Thursday, June 07, 2007

Planet Stories to Republish THE WARLUS AND THE WARWOLF

Planet Stories to Republish THE WARLUS AND THE WARWOLF

For some time I've been aware that an American outfit was planning to republish THE WALRUS AND THE WARWOLF, the fourth book in the Chronicles of an Age of Darkness series, in a collection of classic sci fi texts with the Planet Stories imprint.

Earlier, I made no announcement of this, thinking that to be the publisher's prerogative, but recently, while ego surfing, I found that the word is out, and that there has been some discussion online about this upcoming event, which you can read about at the following url:

On that page, publisher Eric Mona says as follows:

""I've read the entire series twice. I love them. When I got the green light to launch Planet Stories, I immediately contacted Hugh and his agent and licensed "The Walrus and the Warwolf" for publication.

""I chose this book for three reasons:

""1) It is my favorite in the series, an opinion others seem to share.

""2) It was never published in its complete form in America, which actually means that it _does_ continue the story for American readers who have read Wizard War, The Questing Hero, The Hero Returns, and The Oracle.

""3) The series has an extraordinarily loose temporal continuity. There isn't really a beginning and there isn't really an end. All of the stories weave in between one another. The Walrus and the Warwolf makes as good an introduction to the series as any of the books, and a better introduction than a few of them.

""I am very, very excited to be publishing this book. Hugh Cook's fantasy stories deserve a much wider audience, and I am grateful for the opportunity to take a shot at finding it.

""--Erik Mona""

On an entirely unrelated note, I've had a couple of people e-mail me suggesting that I try the Ubuntu distribution of Linux, but, having read about it on Wikipedia and having looked at some related web pages, I've decided this will not be the Linux I will go with.

Rather, at this stage I've decided I will go with CentOS 4.4. I've researched this fairly thoroughly, and have found the following resources to assist me:

First, a page with instructions for installing CentOS on a ThinkPad, and dealing with some installation issues, such as getting the beast to agree to suspend when the lid is lowered. The url is:

Nakamura (I assume that's the guy's name) says the following of CentOS:

"CentOS 4, one of the popular "Red Hat clone" distributions, is basically a free recompilation of Red Hat Enterprise Linux (RHEL) 4. The structure of the distribution is more or less similar to Fedora Core 3, as RHEL 4 was being developed in parallel with FC3. (Therefore, there is a good chance that an RPM package for FC3 is compatible with CentOS, which comes handy.)"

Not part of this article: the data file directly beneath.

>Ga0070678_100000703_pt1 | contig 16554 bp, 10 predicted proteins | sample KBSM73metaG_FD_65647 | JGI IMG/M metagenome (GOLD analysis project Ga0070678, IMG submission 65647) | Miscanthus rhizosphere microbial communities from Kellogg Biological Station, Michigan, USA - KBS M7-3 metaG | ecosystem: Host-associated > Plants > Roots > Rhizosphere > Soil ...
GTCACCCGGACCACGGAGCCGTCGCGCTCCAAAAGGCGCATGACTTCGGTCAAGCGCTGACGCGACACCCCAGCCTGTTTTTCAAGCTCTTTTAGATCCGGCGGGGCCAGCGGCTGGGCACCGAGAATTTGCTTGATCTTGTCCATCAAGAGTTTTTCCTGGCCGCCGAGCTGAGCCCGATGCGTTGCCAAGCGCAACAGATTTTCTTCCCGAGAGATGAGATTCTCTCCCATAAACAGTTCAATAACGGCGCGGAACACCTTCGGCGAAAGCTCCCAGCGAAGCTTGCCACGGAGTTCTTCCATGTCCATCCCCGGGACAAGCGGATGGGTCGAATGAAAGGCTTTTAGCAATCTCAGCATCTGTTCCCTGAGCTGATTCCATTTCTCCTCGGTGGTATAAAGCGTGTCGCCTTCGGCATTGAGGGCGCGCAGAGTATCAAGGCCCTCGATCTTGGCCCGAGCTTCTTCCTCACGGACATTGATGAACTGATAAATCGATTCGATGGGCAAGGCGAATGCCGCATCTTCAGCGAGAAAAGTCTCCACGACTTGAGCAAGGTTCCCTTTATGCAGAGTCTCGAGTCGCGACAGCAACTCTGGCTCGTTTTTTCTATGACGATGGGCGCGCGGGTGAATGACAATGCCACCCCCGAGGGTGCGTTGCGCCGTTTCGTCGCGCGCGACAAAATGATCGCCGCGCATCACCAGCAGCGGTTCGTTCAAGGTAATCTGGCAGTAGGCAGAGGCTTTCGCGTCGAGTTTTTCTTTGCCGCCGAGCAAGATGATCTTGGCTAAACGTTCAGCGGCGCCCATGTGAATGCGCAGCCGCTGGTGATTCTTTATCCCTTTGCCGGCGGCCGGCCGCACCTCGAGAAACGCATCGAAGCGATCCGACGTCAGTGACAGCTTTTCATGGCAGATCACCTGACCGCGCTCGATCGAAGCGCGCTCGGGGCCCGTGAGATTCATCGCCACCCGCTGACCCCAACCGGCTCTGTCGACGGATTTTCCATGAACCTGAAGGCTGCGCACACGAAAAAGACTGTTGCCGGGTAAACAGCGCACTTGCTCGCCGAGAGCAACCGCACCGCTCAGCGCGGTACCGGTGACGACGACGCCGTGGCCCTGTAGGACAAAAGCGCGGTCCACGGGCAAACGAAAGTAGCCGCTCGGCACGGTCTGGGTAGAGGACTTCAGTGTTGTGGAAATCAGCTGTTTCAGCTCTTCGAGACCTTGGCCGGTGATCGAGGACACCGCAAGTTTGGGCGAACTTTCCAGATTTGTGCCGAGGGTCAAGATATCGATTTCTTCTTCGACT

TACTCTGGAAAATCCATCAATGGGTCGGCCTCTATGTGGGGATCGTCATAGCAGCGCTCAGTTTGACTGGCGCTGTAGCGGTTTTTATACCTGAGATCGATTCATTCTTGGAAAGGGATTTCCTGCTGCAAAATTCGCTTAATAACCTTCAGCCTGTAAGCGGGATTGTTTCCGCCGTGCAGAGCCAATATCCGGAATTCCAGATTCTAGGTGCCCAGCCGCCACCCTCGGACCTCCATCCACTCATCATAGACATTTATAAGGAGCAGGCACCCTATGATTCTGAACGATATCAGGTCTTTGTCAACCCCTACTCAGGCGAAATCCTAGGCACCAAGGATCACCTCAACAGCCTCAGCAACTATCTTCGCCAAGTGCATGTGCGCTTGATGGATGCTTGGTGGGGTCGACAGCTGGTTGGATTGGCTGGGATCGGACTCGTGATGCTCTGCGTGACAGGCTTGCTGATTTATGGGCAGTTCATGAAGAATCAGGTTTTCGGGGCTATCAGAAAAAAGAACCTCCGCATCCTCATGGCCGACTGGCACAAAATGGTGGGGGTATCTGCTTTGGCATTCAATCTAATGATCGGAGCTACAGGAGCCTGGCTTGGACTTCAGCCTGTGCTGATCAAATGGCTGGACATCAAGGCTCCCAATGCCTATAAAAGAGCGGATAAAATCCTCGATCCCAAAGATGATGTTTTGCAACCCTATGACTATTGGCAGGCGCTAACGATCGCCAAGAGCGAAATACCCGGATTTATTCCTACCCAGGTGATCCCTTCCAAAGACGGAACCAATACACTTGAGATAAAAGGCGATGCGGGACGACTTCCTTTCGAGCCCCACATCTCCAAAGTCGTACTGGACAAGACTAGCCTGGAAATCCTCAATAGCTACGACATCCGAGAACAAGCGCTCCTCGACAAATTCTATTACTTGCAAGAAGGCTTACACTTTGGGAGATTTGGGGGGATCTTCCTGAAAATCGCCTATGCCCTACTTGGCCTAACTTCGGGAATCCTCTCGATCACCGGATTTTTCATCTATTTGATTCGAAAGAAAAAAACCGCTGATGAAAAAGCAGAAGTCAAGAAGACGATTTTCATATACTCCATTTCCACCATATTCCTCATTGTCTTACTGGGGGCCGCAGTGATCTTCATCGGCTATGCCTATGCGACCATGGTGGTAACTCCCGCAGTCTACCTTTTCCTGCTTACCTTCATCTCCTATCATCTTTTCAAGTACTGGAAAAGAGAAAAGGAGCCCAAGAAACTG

If you're not up with the Linux lingo, then note that an "rpm" is a package that can be used to install a program. The problem with such installations is that you may run up against "dependencies," ie program X will not work unless you already have program Y installed, and program Y cannot be installed unless you first install A, B, C, K and Z.

Nakamura installed on a ThinkPad T43 and indicates that the instructions he gives related to CentOS 4.2, 4.3 and 4.4.

Since I have a second-hand T43 on hand, I figure this is the basic installation guide that I need.

Second, the site which will redirect you to a repository in your area from which you can download the iso images for CentOS. I've already been to the url, which pointed me to a site just down the road in Japan, from which I downloaded the isos for the four CentOS CDs. I then burnt the iso images to CDs using Nero.

The version I downloaded was CentOS 4.4.

To burn the iso with Nero you do the following:

Choose CD, move the cursor to Copy and Backup, choose Burn Image to Disk, navigate to the folder in which you have stashed the isos, change "Files of Type" to "Image Files" (*.nrg, *.iso, *.cue) and then burn the disk.

The isos are pretty big, each over 500 megabytes, but it took me only a little over half an hour or so to download each one. You will of course need broadband for this, unless you've cracked the secret of eternal life.

The redirect url to get at the isos is this:

Hint: if you work your way up to the parent directory from whatever site you end up at, you may find other flavors of Linux in the repository.

Note: it might be theoretically possible to download these huge files with your browser, but the correct tool is an FTP program, such as FileZilla, which is open source software which works under XP. The repositories which you are going to access are set up for anonymous FTP, which means you can go there and take what you want without identifying yourself and without using any special password. By default, FileZilla is set up for anonymous FTP.

Third, the documentation for CentOS 4, which is at the following url:

Fourth, a site which provides detailed instructions for enabling mp3 playback and for installing Xine to play DVDs. This looks like a very long and complicated procedure. The site is at the following url:

The site provides the following information:

"RPMForge is a collaboration of Dag, Dries, and other packagers. They provide over 2600 packages for CentOS, including mplayer, xmms-mp3, and other popular media tools. It is not part of RedHat or CentOS but is designed to work with these major distributions."

Where I come from, New Zealand, a "dag" is a piece of dung-stained wool between a sheep's legs; "to dag a sheep" means to cut away such a piece of wool; "He's a dag" means "He's an amusing fellow" and "What a dag!" means "What fun!" But, obviously, I'm going to have to expand my dag concept.

Note that if you enable mp3 playback or DVD playback on your Linux box then you may be violating the law in the jurisdiction in which you have the misfortune to reside.


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